8-K

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8-K

A form that the SEC requires publicly-traded companies to file whenever a significant event happens. These events may affect the company's financial state and therefore the SEC believes that they should be known to the public. Examples of these events include an acquisition, merger, bankruptcy, or change in the composition of the board of directors. 8-K forms are required to be filed within four days of the event.
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8-K

A report filed with the SEC by any firm seeking to provide information on a material event that affects its financial condition. The report must be filed by any firm with shares traded on a national exchange or in the over-the-counter market. The SEC makes 8-Ks available to the public. Also called Form 8-K.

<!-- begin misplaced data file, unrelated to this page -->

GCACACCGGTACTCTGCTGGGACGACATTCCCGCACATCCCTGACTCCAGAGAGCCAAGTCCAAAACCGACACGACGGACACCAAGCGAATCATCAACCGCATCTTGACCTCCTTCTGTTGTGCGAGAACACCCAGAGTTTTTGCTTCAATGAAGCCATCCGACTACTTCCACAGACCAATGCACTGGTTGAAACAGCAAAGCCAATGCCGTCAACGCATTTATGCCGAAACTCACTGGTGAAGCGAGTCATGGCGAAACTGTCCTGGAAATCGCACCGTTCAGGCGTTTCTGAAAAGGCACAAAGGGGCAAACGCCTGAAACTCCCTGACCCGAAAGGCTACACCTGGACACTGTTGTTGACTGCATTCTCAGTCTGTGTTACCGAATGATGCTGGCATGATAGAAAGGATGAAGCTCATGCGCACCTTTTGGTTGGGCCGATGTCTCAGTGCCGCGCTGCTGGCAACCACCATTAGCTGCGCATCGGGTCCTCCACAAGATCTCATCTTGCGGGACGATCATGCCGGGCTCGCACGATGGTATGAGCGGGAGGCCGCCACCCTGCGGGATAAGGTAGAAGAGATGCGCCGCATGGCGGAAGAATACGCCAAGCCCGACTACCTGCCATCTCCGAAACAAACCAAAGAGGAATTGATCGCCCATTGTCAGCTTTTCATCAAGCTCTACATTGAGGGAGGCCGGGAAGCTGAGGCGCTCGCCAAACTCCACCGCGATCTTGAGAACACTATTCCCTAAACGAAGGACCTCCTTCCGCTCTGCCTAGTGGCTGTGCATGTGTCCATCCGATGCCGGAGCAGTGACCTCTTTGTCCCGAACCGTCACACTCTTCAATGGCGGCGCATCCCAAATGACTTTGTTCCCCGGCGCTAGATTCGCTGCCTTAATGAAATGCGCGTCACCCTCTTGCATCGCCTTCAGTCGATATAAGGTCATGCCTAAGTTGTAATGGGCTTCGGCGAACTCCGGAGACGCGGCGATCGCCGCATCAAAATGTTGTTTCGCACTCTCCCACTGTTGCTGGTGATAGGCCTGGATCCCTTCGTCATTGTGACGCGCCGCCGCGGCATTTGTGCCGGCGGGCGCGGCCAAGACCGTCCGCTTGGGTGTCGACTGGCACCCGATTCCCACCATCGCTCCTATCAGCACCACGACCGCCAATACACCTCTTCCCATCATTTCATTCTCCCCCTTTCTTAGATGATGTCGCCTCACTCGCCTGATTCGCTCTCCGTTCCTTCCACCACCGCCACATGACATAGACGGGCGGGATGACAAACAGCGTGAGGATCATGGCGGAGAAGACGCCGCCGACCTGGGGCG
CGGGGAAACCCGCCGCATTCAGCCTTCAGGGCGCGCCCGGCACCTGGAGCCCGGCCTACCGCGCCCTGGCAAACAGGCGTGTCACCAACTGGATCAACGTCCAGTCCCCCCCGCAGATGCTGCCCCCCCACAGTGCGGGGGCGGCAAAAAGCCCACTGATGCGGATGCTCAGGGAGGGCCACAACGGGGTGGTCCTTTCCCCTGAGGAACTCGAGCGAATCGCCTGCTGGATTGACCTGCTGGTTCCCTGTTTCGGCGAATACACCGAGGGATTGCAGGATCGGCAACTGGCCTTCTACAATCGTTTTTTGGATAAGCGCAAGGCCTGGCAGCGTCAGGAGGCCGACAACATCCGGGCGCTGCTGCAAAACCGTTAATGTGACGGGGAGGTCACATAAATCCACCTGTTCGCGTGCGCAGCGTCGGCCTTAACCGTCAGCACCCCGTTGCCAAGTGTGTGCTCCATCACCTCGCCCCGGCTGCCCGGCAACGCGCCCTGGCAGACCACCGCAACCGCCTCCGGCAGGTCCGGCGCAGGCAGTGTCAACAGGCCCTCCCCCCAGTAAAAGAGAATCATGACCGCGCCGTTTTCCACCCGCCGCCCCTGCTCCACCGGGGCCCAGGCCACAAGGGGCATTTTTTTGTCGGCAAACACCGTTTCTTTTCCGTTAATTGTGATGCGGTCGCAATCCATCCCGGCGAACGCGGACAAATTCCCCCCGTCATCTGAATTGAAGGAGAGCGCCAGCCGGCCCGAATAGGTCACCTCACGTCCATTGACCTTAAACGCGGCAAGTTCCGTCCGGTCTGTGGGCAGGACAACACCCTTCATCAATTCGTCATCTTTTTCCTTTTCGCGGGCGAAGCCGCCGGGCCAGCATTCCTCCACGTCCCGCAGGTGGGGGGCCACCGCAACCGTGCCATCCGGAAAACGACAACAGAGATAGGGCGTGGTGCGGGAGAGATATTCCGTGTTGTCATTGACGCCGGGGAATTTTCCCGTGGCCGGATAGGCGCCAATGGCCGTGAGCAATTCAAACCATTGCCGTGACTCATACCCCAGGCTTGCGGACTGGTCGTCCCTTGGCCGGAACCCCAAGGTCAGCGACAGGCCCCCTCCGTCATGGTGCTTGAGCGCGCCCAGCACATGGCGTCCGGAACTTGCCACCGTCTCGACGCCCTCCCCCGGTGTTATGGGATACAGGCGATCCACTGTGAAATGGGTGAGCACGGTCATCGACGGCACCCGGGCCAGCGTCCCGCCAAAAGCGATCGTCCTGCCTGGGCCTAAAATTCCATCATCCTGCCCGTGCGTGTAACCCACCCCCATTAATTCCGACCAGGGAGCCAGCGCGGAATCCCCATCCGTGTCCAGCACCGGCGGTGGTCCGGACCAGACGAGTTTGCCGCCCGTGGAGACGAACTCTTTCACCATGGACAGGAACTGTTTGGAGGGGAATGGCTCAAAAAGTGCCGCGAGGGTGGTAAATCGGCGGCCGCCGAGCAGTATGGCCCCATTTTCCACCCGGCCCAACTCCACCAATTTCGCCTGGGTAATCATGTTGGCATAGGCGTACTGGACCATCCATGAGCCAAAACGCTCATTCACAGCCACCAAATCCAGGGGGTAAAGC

Wall Street Words: An A to Z Guide to Investment Terms for Today's Investor by David L. Scott. Copyright © 2003 by Houghton Mifflin Company. Published by Houghton Mifflin Company. All rights reserved. All rights reserved.

8-k.

The Securities and Exchange Commission (SEC) requires that all publicly traded companies use Form 8-k to report anything that could have a significant effect on the financial position of the company or the value of its shares.

Events and changes that must be reported -- in most cases within four days -- include bankruptcy, mergers, acquisitions, amendments to the corporate charter or by-laws, a change of directors, a change in the fiscal year, and even a change of name or address of the company.

A company's Form 8-k becomes public information once it is filed, and you can find the report in the SEC's EDGAR database. These 8-k filings are designed to level the playing field between general investors and investors who have special access to information about a company.

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